Now to the point of this post. The cause of this coming shortage of water, according to the federal report, is climate change.
In other words, if you don't believe in climate change, then you wouldn't believe the conclusions of this report. You wouldn't believe that it would be necessary to prepare for water shortage in your region, if you're from the southwest.
So my honest question for you is this:
Are you prepared to put your money where your mouth is and not prepare for the water shortage–since you don't believe in climate change? Are you prepared to risk your crops, livestock, economy and drinking water?
Watch the video. If you don’t like what’s going on so much, maybe take a next step by looking at this citizen’s guide. Leave ideas for what else we can do in comments.
And also for the organizations that partnered with New York's finest to make this happen, like Transportation Alternatives (of which I am a proud board member).
Hip hip hurray!
Hip hip hurray!
Hip hip hurray!
Biking, where we can do it, is better for the planet and better for the people.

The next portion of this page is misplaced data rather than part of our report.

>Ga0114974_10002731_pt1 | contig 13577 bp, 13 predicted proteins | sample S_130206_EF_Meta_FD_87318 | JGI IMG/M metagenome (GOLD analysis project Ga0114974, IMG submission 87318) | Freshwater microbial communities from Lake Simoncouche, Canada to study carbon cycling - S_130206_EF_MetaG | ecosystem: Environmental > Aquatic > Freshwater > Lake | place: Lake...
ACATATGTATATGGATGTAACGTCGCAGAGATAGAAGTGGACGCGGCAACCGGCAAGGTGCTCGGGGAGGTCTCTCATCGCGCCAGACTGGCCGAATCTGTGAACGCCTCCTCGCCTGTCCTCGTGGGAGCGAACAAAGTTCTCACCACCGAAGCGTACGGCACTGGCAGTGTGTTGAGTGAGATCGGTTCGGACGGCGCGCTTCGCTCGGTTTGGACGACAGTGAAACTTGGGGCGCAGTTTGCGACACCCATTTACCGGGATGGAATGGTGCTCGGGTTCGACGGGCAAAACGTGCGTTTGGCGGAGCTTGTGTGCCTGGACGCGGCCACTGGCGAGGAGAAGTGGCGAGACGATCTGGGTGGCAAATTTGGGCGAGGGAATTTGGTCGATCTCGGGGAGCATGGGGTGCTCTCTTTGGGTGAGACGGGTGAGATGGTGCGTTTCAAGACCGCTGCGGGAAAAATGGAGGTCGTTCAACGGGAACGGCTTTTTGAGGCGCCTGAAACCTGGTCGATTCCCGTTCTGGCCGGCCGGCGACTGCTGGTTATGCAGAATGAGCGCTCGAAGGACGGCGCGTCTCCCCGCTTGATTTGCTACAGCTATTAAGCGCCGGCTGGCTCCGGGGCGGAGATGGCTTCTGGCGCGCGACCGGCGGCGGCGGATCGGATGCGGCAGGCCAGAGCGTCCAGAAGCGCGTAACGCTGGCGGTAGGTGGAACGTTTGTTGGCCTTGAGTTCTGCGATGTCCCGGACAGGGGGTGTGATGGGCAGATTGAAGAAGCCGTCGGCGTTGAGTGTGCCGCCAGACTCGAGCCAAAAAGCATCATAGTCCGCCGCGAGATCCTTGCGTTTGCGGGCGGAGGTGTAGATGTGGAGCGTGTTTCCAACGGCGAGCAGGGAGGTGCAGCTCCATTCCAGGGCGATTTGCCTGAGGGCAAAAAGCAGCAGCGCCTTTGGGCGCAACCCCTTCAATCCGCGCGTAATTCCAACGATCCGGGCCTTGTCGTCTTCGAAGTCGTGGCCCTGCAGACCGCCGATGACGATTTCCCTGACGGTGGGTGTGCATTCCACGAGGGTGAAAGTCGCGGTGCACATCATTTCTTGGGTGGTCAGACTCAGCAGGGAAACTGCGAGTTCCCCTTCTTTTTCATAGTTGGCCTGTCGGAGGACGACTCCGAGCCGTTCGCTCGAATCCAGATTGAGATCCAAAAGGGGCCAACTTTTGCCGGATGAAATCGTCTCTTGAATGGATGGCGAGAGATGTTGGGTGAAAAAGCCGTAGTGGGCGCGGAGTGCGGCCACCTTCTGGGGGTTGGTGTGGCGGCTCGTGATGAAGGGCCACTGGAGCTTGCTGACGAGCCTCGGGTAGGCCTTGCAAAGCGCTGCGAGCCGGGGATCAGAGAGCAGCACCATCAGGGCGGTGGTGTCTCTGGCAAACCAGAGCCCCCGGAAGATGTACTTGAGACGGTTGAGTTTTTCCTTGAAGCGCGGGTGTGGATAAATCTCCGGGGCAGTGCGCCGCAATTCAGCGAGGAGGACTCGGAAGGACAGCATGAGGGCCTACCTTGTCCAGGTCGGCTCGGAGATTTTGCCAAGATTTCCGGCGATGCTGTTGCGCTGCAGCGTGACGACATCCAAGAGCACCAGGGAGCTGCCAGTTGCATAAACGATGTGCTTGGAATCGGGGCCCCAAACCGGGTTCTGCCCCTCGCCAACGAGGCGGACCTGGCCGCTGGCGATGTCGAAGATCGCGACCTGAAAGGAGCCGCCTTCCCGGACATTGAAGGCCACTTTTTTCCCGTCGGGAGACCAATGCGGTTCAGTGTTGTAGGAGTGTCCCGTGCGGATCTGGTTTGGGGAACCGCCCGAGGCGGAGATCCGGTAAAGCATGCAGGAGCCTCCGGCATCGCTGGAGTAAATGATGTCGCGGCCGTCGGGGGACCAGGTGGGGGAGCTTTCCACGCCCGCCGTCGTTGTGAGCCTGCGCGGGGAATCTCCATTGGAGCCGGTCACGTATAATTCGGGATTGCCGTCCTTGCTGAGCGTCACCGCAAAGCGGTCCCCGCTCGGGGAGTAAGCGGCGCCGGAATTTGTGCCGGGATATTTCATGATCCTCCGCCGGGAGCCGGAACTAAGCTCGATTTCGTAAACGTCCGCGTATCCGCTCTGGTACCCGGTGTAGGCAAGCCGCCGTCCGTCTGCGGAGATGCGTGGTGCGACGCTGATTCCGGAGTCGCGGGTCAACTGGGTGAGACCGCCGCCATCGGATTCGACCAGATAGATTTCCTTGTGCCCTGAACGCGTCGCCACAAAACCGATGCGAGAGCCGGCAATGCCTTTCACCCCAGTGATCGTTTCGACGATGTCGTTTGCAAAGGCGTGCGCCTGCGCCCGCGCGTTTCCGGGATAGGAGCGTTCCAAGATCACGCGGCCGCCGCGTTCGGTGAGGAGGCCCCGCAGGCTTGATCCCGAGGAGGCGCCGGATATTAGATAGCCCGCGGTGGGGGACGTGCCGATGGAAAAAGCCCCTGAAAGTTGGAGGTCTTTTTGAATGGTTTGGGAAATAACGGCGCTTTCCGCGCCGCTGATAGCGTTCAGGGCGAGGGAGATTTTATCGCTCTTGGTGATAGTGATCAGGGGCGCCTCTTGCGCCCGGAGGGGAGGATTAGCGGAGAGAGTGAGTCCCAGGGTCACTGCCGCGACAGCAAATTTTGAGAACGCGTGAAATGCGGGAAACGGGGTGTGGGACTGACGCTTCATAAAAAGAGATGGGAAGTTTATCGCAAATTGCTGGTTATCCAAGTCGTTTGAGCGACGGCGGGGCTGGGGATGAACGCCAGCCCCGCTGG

Images via Transportation Rules BikingRules.Org website:
I will hope you will join me on September 24 in the No Impact Project's mini-march from the George Washington Statue in New York City's Union Square up Broadway and then across town the Dag Hhammarskjold Plaza for a rally in front of the United Nations.
This is part of 350.orgs Moving Planet event which is taking place in over 168 countries. All across the planet citizens will move by foot, bike, skateboard or scooter to demonstrate to world leaders that citizens demand a solution to the world Climate Crisis.
And if you can't join me, look for your local Moving Planet action here.